Query Letters and Book Proposals

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//Query Letters and Book Proposals
Query Letters and Book Proposals 2018-09-15T21:11:28+00:00

Query Letter & Book Proposal Services

Have you written a potentially publish-worthy manuscript?


Is your book idea so compelling or unique that publishers will want to contract with you before the book is even written?

You’ve come to the right place!

Our team of widely published ghostwriters, editors, and publishing consultants can develop or refine your pitch materials to maximize your chances of securing a lucrative publishing contract.

“When I finally find that one willing agent, I’ll have found my prize in the Cracker Jack box.”

~Richelle E. Goodrich

When it comes to grabbing the attention of a literary agent or publisher, the strength of your query letter or book proposal is nearly as important as the quality of your manuscript itself. How you sell yourself, your platform, and your manuscript is integral to getting your book published. This is your one chance to generate excitement and stand out from the droves of writers looking to be published.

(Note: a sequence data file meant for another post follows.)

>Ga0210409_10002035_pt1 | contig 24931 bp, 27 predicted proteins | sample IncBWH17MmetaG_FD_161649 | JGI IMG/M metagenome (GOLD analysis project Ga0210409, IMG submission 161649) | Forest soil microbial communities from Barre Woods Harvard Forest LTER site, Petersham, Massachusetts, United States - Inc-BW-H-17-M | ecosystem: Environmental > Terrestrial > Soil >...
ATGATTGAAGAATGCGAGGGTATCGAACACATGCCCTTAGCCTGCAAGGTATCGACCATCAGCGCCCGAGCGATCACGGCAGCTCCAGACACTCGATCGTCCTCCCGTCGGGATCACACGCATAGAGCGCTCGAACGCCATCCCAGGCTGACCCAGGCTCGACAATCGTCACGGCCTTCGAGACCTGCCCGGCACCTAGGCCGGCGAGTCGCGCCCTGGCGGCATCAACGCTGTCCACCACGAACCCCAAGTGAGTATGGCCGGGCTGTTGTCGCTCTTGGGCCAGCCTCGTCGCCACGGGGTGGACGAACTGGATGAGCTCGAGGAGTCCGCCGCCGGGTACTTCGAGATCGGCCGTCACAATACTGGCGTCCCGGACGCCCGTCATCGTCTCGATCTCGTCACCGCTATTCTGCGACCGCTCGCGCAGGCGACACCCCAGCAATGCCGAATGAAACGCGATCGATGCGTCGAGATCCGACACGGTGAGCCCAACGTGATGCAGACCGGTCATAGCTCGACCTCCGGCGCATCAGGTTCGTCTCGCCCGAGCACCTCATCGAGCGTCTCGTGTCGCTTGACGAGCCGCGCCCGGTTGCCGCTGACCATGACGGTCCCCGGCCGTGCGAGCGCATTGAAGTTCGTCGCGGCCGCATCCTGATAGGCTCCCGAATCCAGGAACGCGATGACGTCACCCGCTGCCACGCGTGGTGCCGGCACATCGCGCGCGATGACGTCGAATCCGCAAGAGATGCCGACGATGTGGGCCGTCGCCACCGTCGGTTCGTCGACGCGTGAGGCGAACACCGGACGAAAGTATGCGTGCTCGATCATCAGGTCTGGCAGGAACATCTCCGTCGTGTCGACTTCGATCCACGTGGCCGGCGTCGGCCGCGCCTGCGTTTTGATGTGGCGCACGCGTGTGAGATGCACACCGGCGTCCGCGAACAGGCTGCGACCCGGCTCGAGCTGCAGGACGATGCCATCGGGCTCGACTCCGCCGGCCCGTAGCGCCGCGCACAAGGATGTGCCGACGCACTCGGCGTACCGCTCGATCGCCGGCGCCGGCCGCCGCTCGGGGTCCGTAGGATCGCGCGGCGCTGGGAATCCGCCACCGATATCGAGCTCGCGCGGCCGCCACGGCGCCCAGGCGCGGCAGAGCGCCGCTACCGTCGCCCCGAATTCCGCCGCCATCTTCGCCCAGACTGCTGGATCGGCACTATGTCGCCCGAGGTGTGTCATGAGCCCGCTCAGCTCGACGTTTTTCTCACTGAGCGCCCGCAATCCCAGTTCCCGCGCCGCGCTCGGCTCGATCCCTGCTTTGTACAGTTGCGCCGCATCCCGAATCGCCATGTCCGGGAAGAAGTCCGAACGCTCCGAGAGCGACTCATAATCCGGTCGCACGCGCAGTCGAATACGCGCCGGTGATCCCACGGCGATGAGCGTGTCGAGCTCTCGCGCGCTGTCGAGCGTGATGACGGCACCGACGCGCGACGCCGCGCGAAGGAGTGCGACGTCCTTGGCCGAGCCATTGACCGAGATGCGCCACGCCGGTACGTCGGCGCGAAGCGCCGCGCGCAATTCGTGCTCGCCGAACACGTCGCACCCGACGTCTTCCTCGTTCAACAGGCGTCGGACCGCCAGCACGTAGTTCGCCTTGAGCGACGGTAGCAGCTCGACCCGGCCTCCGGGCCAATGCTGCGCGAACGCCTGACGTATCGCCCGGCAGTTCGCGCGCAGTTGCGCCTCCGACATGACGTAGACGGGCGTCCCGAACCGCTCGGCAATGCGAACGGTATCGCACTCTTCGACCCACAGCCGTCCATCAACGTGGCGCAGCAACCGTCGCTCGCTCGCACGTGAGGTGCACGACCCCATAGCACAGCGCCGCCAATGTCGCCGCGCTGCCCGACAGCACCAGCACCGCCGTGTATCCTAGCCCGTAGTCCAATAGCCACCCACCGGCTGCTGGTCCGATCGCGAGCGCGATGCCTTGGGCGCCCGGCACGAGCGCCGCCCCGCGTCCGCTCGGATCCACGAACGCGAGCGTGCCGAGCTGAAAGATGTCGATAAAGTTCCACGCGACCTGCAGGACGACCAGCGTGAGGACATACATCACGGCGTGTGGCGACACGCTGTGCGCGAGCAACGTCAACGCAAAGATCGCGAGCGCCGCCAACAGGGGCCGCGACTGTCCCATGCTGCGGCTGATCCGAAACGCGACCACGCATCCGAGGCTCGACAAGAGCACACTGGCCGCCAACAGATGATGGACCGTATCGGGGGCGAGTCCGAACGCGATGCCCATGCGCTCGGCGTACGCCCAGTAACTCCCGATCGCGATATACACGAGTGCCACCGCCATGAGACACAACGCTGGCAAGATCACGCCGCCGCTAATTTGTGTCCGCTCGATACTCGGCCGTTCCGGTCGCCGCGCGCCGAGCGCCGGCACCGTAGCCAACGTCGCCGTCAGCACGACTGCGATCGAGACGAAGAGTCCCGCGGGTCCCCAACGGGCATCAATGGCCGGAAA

A concise one-page query letter, along with a writing sample, can sometimes be enough to attract the attention of an agent or publisher, whereas a book proposal can be pitched while the manuscript is still in the conceptual phase. Generally speaking, literary agents specializing in fiction and memoir typically require a query letter, synopsis, and writing sample, whereas agents and publishers specializing in nonfiction require a full book proposal. There are many rules, both written and unwritten, for what makes a query letter or book proposal successful. Our service will guide you through every step of the submission process, from assessing the viability of your project to writing or rewriting your pitch materials to helping you select the best possible agent or publisher for your book.

Hire a Team of Industry Experts

Part of what makes our book services unique is that we utilize a dynamic team approach. Our typical process includes collaborative planning and brainstorming sessions with a team of two or three book experts, including former acquisitions editors from major publishing houses and New York Times bestselling authors. Throughout the writing process, team members will review the work in progress, providing editing and consultation, to ensure the best possible result.

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Why Do I Need A Query Letter?

Your query letter is an invaluable marketing tool that you will use to promote your book to literary agents and publishers. Since publishers are constantly receiving countless manuscripts, literary agents act as a filtering system for the publishing industry. The endorsement of a literary agent gives publishers a level of assurance that your material is worth their time to review it.